Okay I think we should think about solving the TSP for a moment. Is it easily solveable? Well we can connect every city to every other city which gives us a lot of possibilites. Okay to get a valid solution we can connect the first point to one of 24 other cities the next one to the remaining 23 and so on. This gives us \(24! = 620,448,401,733,239,439,360,000\) options. I don't know how you think about that but I think that number is huge. Most of these possibilities are pretty strange and it's obvious that they aren't optimal. Actually we can divide this by 2 because the route \(A \to C \to B \to A\) is the same as \(A \to B \to C \to A\). It's still huge.

Is it possible to solve it using a linear problem formulation? What variables do we have?

Let's make a variable for every possible connection of two cities. If we want to connect these cities the variable will be set to `1`

and `0`

otherwise. We could say that if \(A\) is connected to \(B\) then \(B\) is connected to \(A\) which reduces the number of options as mentioned above.
For simplicity reasons I stick to the easier version here. Feel free to change the code to improve the performance ;)

That would be an Array with 25 rows and 25 columns which are 625 variables. That's not too bad.

The objective function is quite easy then: Minimize the distance of the connections we selected.

\[ \text{Min } \sum_{f=1}^N\sum_{t=1}^Nc_{ft} x_{ft}\]

The cost to get from one city to another is \(c_{ft}\) where `f`

is the index of the city we are coming from and `t`

the index of the city we are getting to. \(x_{ft}\) is the binary variable mentioned before.

Without any constraints we would simply set every \(x\) variable to 0.

So what are the constraints? Each city should be visited right? Okay so each city needs to have a successor and a predecessor because we want a cyclic path.

\[ \sum_{t=1}^N x_{ft} = 1 \quad \forall f \in \{1,\dots,N\} \\ \sum_{f=1}^N x_{ft} = 1 \quad \forall t \in \{1,\dots,N\}\]

Let's run it!

What went wrong? Exactly the smart evil program connected every city to itself which clearly fulfills our constraints and is definitely optimal.

Let's add another constraint:

\[ x_{ff} = 0 \quad \forall f \in \{1,\dots,N\} \\\]

Well it might sound strange but for me this looks much better than before. It would be possible to remove the lines which just connects two points with one another by using this constraint:

\[ x_{ft}+x_{tf} <= 1 \quad \forall f,t \in \{1,\dots,N\} \\\]

This simply means that we can't connect a city \(f\) to a city \(t\) if we already connected \(t\) to \(f\) or the other way around.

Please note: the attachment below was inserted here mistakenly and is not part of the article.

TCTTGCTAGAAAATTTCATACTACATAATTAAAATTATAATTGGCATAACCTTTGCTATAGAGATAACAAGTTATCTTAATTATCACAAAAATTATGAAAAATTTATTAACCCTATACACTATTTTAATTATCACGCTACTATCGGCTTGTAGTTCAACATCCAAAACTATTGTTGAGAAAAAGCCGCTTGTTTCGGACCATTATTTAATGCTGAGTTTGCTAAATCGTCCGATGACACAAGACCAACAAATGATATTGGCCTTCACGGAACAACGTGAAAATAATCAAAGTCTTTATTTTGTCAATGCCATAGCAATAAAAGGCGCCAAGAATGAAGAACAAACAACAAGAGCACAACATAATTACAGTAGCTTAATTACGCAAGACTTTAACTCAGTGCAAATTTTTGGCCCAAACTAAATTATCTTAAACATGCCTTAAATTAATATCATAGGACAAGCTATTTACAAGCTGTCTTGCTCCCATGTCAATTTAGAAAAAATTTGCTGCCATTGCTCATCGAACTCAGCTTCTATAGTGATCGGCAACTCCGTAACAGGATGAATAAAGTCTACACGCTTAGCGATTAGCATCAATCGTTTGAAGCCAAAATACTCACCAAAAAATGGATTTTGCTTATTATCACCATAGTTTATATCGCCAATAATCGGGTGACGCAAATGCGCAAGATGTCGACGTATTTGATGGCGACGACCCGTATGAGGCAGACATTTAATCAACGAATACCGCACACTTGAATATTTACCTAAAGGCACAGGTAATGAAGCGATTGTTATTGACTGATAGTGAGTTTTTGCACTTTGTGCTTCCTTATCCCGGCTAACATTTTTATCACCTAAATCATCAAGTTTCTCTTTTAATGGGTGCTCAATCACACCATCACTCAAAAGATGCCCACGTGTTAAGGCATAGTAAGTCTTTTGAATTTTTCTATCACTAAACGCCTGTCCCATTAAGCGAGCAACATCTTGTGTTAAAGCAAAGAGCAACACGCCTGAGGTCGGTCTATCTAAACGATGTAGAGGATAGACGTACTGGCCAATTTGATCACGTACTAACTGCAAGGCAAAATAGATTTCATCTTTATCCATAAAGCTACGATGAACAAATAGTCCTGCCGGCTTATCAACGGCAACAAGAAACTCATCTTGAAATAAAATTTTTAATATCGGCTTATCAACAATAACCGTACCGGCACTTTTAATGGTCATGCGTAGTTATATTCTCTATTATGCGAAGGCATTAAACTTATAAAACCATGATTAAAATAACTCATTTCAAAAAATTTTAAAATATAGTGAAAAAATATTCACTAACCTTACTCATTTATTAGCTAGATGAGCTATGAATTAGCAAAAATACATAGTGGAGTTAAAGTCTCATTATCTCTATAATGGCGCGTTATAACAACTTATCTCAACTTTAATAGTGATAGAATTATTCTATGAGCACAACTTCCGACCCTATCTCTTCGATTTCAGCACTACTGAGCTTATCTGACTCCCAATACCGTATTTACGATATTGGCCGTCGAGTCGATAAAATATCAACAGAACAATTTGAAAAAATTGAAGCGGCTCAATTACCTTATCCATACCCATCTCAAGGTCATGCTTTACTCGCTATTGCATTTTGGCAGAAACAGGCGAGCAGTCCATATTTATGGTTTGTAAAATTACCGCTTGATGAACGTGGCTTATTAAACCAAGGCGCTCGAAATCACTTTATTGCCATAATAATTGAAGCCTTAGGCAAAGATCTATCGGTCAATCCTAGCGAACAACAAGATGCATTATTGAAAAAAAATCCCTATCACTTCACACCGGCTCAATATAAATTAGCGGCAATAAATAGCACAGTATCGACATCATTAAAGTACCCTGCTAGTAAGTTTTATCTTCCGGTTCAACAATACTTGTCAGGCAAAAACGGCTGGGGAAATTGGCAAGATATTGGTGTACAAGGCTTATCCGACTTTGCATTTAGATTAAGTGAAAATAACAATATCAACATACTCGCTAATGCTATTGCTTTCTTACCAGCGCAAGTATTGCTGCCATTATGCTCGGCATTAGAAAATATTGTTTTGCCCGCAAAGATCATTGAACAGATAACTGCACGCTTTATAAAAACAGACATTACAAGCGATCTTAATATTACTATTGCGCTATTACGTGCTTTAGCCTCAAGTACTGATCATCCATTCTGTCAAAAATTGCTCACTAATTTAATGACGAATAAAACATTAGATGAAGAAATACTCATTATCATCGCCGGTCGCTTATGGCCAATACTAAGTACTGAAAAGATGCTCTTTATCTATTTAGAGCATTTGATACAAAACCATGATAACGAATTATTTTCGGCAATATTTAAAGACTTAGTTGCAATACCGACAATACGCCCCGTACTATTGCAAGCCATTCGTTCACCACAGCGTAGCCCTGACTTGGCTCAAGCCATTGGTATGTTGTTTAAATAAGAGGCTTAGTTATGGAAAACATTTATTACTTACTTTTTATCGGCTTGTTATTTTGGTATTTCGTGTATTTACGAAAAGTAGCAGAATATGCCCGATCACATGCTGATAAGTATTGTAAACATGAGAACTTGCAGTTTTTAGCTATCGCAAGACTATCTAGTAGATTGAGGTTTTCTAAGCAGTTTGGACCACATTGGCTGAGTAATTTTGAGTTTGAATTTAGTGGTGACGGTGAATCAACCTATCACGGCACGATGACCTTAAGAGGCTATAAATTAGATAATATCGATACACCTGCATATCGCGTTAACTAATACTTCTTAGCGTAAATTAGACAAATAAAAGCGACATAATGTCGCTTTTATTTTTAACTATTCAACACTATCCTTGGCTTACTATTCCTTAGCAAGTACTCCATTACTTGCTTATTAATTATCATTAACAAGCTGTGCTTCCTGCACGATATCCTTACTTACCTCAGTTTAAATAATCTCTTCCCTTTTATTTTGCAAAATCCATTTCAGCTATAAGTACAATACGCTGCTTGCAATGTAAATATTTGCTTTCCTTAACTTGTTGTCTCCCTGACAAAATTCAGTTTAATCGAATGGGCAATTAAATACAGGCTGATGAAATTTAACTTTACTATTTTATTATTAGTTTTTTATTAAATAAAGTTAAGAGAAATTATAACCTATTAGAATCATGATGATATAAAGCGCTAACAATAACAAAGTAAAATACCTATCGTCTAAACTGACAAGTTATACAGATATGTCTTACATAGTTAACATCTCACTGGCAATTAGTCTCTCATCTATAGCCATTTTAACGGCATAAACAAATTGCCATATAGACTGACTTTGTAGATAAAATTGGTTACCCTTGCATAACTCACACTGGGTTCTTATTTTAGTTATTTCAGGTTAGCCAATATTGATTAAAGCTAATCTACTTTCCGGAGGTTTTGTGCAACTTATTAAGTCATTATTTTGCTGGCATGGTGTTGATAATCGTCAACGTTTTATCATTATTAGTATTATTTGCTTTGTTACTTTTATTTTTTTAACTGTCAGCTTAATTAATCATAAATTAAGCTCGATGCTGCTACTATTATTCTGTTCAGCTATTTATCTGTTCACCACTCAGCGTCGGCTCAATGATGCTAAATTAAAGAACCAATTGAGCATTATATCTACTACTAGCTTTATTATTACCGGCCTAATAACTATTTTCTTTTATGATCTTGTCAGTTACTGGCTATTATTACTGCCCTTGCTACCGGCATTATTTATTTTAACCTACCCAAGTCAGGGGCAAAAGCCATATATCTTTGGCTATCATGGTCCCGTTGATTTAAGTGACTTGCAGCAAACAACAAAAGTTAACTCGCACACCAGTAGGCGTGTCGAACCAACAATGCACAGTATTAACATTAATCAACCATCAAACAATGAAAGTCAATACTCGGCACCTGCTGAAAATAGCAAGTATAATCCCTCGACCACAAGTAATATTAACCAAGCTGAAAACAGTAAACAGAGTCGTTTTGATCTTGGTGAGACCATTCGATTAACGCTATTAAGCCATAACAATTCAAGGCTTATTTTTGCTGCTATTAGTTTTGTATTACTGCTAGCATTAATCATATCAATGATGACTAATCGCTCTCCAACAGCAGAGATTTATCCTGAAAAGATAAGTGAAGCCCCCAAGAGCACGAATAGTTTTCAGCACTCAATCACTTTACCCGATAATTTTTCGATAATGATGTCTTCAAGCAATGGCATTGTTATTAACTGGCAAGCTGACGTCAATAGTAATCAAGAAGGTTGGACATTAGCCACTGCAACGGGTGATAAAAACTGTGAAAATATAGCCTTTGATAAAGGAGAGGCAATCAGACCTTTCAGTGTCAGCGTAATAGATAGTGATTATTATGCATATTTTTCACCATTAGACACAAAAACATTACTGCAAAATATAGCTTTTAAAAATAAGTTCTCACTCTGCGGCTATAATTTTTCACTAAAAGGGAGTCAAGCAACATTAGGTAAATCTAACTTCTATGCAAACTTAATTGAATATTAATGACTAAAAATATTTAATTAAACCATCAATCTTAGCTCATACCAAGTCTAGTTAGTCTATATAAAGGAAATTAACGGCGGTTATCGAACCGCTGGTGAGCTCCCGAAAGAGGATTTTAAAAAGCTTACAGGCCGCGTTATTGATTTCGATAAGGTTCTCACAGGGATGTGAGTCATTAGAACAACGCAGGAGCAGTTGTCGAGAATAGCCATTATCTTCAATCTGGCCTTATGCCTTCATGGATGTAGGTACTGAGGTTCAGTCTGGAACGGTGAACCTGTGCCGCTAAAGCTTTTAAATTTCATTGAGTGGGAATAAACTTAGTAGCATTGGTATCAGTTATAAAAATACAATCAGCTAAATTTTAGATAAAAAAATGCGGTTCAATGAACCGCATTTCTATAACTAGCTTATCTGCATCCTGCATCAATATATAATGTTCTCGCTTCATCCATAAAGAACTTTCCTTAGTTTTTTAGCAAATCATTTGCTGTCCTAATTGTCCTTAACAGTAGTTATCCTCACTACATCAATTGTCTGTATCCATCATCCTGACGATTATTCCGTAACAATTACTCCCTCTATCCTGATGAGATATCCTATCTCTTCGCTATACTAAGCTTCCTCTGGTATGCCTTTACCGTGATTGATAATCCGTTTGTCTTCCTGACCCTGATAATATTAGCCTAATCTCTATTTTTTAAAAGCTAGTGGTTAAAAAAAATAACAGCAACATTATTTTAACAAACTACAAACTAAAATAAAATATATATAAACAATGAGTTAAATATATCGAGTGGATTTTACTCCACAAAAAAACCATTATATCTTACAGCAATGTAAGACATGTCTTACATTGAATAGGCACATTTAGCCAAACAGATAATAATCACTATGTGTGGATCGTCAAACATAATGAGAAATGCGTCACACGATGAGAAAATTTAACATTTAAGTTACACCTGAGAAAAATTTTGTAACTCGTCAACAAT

This adds another 625 constraints and gives us this result:

Wow! I mean this looks awesome to me. We kind of solved six smaller TSPs. Now we have to connect them somehow. Hmm not that easy if we really want to have it optimal.

We can do the same thing as before, right? Just disallow every cycle which is smaller than the big cycle which connects every city.

It's not that easy to disallow every cycle. We would need to construct every cycle in a constraint and say that it isn't allowed.

The idea is to disallow the cycles that the program finds for you. That reduces the number of cycle constraints and we don't have to find cycles by ourself.

First of all let's right down everything we have so far in Julia.

```
m = Model(solver=GLPKSolverMIP())
@variable(m, x[f=1:N,t=1:N], Bin)
@objective(m, Min, sum(x[f=i,t=j]*euclidean(c_pos[i],c_pos[j]) for i=1:N,j=1:N))
@constraint(m, notself[i=1:N], x[f=i,t=i] == 0)
@constraint(m, oneout[i=1:N], sum(x[f=i,t=1:N]) == 1)
@constraint(m, onein[j=1:N], sum(x[f=1:N,t=j]) == 1)
for f=1:N, t=1:N
@constraint(m, x[f,t]+x[t,f] <= 1)
end
status = solve(m)
```

That's all! The first line specifies the solver we want to use. Julia or JuMP can use a lot of different open source and also commercial solvers.
If we want to use `Gurobi`

which is a commercial Solver we would write `m = Model(solver=GurobiSolver())`

. Well and we have to use `using Gurobi`

at the beginning of our file and download Gurobi etc and pay a lot of money :D Or we have an acadamic license from our university or whatever.

Whatever JuMP makes it possible to switch the background solver that easily.

Let's specify our variables in the next row. This one line constructs \(N^2\) in our case 625 binary variables.

`@variable(m, x[f=1:N,t=1:N], Bin)`

I like that short form ;)

The objective might look a bit more complicated at first.

`@objective(m, Min, sum(x[f=i,t=j]*euclidean(c_pos[i],c_pos[j]) for i=1:N,j=1:N))`

Okay first we specify that we want to minimize. Then we sum over all x variables multiplied by the distance for every possible city combination. I think the notation is pretty close to the mathematical notation.